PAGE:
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Self-sampling

Some charities, sexual health clinics and private companies offer self-sampling services for HIV testing (for example, Terrence Higgins Trust, 56 Dean Street and Dr Thom). These generally involve the end-user ordering a self-sampling kit from the organisation’s website, collecting their own blood or oral fluid sample at home, posting it back for laboratory analysis, and receiving the results by phone or text a few days later. Self-sampling is different from self-testing, discussed later in this briefing.

In most cases, the HIV testing technology used in self-sampling services is an antibody/antigen laboratory test, testing a tiny tube of blood (drawn from a fingerprick). In these cases, the accuracy should therefore be broadly comparable to those tests described above.

However, the window period may be extended, depending on the type of sample used. When the sample is oral fluid (moisture from the gums), the window period is thought to be three months. For a dried blood spot (a drop of blood from the finger dried onto filter paper), the window period may be a few weeks longer than for laboratory tests using venous blood.

HIV testing technologies

Published December 2014

Last reviewed December 2014

Next review December 2017

This content was checked for accuracy at the time it was written. It may have been superseded by more recent developments. NAM recommends checking whether this is the most current information when making decisions that may affect your health.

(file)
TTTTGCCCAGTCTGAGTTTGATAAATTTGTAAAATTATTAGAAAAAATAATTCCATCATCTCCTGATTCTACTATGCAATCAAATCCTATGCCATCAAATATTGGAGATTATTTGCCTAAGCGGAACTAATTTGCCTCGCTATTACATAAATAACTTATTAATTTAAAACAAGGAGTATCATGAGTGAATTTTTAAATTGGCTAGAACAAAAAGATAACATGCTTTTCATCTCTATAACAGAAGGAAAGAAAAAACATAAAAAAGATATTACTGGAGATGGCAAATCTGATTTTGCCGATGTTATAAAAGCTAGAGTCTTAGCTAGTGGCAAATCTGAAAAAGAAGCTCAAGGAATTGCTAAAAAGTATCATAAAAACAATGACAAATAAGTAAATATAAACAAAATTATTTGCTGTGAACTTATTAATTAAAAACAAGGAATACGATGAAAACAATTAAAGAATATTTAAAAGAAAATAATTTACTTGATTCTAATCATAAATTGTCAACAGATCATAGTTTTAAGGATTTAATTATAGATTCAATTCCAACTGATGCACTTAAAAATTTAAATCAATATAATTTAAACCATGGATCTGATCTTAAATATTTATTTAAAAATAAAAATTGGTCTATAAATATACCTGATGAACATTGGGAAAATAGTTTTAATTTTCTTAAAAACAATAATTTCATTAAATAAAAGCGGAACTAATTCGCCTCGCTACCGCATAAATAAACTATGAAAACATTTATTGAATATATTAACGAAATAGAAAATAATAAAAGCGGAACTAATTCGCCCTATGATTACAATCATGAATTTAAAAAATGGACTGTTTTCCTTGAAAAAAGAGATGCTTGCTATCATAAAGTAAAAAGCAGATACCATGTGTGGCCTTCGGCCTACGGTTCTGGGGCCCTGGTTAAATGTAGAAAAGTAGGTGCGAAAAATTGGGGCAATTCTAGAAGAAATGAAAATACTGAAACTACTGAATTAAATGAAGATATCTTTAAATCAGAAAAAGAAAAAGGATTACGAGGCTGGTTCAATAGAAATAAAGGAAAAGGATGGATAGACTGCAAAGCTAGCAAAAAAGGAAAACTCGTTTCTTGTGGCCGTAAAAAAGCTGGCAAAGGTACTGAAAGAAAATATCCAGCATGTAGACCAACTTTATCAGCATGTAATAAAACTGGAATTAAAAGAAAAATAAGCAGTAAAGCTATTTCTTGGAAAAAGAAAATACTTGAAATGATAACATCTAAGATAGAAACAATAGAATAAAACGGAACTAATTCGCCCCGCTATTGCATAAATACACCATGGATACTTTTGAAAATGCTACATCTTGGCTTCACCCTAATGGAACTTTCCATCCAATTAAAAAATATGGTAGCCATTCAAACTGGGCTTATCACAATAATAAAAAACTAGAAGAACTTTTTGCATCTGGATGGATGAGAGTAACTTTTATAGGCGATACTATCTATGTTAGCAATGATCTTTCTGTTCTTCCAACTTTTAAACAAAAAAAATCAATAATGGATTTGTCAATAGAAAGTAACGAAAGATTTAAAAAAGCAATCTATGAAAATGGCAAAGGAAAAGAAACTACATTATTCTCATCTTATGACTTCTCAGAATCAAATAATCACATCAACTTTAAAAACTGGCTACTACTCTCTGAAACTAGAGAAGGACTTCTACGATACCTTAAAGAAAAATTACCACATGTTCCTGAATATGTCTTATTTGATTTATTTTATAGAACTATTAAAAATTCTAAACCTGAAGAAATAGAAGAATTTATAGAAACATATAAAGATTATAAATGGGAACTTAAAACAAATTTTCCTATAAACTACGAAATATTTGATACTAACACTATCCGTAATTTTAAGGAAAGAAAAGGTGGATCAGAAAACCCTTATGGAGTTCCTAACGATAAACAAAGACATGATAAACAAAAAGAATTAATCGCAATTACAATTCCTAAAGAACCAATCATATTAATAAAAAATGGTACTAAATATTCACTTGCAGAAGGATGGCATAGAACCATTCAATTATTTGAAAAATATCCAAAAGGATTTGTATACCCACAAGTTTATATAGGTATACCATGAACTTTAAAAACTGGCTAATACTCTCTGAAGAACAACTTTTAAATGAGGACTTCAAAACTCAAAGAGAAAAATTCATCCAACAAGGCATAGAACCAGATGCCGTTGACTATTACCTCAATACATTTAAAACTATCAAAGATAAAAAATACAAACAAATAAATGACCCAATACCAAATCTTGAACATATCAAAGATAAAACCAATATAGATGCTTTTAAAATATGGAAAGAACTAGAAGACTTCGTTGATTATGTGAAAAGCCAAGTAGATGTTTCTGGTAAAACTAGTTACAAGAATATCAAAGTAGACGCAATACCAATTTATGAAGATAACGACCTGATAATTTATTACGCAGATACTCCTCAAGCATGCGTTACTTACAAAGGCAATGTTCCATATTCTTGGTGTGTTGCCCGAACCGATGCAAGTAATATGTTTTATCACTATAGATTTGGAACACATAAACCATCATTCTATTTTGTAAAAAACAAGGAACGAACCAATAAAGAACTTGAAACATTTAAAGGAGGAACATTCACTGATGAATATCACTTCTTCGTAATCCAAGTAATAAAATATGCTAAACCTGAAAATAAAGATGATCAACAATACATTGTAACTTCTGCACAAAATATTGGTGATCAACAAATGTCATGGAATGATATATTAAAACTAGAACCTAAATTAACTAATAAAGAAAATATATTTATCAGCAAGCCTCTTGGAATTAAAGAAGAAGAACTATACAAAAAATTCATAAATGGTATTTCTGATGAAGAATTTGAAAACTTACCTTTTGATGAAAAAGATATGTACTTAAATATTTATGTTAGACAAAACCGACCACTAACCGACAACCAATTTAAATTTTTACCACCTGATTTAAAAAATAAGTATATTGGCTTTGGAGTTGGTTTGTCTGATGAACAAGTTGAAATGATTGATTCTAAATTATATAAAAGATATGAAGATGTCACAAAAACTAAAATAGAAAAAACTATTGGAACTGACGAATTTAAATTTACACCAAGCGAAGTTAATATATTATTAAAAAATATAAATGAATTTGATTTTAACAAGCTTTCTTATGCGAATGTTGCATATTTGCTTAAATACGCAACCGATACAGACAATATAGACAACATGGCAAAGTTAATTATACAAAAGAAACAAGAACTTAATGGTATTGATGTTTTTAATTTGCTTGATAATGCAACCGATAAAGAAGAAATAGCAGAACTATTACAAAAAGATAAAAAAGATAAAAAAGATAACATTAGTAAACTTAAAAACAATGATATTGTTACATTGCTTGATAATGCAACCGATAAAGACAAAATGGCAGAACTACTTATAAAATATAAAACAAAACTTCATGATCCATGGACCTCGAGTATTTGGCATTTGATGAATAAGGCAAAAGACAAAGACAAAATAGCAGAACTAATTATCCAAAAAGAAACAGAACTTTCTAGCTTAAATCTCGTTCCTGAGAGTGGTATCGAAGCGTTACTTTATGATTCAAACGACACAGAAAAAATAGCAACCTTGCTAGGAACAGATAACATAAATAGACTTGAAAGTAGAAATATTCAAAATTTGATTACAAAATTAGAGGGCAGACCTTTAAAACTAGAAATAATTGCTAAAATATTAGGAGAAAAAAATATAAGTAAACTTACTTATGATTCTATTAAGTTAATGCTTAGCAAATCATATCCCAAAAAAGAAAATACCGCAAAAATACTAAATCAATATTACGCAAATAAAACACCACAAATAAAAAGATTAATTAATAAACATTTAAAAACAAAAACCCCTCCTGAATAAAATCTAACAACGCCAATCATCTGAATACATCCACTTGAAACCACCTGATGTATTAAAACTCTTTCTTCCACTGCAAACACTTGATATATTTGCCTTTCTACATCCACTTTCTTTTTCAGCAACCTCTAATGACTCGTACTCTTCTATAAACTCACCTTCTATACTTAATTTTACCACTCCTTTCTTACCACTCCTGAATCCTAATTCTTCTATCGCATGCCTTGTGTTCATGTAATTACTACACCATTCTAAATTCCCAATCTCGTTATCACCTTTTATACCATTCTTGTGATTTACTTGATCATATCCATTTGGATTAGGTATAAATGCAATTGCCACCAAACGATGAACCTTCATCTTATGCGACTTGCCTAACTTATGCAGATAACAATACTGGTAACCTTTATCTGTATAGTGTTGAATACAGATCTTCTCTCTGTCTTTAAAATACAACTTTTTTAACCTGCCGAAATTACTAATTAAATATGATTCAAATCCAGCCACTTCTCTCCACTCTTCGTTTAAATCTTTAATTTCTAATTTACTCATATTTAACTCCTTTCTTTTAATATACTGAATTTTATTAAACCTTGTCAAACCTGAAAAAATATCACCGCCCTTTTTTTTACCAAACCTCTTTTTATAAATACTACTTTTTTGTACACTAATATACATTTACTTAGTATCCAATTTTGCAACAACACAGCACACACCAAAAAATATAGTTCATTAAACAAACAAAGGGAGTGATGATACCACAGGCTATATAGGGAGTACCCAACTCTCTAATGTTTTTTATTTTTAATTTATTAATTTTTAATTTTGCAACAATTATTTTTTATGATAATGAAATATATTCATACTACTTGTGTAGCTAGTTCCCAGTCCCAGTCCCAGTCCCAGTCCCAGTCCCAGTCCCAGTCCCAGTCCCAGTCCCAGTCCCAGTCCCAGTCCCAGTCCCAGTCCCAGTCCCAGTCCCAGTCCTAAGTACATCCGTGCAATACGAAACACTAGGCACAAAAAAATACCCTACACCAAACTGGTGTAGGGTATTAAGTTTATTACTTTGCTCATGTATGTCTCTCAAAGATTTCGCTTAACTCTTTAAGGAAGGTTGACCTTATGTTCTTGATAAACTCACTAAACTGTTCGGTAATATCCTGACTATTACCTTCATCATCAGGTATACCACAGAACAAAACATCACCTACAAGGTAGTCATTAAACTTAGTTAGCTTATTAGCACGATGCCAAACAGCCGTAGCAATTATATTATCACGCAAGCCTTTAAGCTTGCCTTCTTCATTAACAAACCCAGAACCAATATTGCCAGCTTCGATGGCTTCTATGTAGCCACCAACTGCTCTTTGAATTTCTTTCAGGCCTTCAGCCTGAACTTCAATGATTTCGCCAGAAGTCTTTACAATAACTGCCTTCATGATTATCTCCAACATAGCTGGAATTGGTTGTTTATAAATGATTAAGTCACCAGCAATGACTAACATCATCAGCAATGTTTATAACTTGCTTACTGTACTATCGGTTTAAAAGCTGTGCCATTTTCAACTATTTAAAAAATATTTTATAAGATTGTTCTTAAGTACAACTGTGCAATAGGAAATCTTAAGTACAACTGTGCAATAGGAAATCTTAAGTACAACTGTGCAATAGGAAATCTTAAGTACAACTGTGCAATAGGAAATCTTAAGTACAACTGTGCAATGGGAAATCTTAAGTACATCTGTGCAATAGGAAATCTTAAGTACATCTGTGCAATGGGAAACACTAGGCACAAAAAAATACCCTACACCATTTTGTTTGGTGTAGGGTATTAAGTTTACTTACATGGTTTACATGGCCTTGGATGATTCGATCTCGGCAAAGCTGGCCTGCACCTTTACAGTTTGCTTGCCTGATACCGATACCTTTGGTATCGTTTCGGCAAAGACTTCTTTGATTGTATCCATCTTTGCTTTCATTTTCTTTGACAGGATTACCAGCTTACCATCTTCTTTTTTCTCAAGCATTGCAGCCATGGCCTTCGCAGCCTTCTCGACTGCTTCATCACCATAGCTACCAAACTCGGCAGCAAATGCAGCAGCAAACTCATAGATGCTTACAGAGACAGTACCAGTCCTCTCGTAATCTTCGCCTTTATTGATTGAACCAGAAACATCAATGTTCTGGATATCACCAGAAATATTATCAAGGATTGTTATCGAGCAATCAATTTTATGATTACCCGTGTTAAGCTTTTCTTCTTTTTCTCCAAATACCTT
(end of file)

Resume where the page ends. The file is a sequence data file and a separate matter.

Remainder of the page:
Community Consensus Statement on Access to HIV Treatment and its Use for Prevention

Together, we can make it happen

We can end HIV soon if people have equal access to HIV drugs as treatment and as PrEP, and have free choice over whether to take them.

Launched today, the Community Consensus Statement is a basic set of principles aimed at making sure that happens.

The Community Consensus Statement is a joint initiative of AVAC, EATG, MSMGF, GNP+, HIV i-Base, the International HIV/AIDS Alliance, ITPC and NAM/aidsmap
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This content was checked for accuracy at the time it was written. It may have been superseded by more recent developments. NAM recommends checking whether this is the most current information when making decisions that may affect your health.

NAM’s information is intended to support, rather than replace, consultation with a healthcare professional. Talk to your doctor or another member of your healthcare team for advice tailored to your situation.